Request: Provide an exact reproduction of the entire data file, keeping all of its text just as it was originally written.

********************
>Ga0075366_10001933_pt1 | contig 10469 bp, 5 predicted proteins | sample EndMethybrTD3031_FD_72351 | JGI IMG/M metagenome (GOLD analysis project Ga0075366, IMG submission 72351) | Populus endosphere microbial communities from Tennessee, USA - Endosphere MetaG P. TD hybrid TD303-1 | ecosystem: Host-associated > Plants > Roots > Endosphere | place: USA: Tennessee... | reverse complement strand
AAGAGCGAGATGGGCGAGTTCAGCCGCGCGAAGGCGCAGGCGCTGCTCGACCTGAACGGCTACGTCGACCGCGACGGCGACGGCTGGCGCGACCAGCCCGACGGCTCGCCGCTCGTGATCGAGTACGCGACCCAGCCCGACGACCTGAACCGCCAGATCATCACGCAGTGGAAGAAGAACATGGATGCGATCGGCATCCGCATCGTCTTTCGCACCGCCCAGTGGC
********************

>Ga0075366_10001933_pt1 | contig 10469 bp, 5 predicted proteins | sample EndMethybrTD3031_FD_72351 | JGI IMG/M metagenome (GOLD analysis project Ga0075366, IMG submission 72351) | Populus endosphere microbial communities from Tennessee, USA - Endosphere MetaG P. TD hybrid TD303-1 | ecosystem: Host-associated > Plants > Roots > Endosphere | place: USA: Tennessee... | reverse complement strand
AAGAGCGAGATGGGCGAGTTCAGCCGCGCGAAGGCGCAGGCGCTGCTCGACCTGAACGGCTACGTCGACCGCGACGGCGACGGCTGGCGCGACCAGCCCGACGGCTCGCCGCTCGTGATCGAGTACGCGACCCAGCCCGACGACCTGAACCGCCAGATCATCACGCAGTGGAAGAAGAACATGGATGCGATCGGCATCCGCATCGTCTTTCGCACCGCCCAGTGGC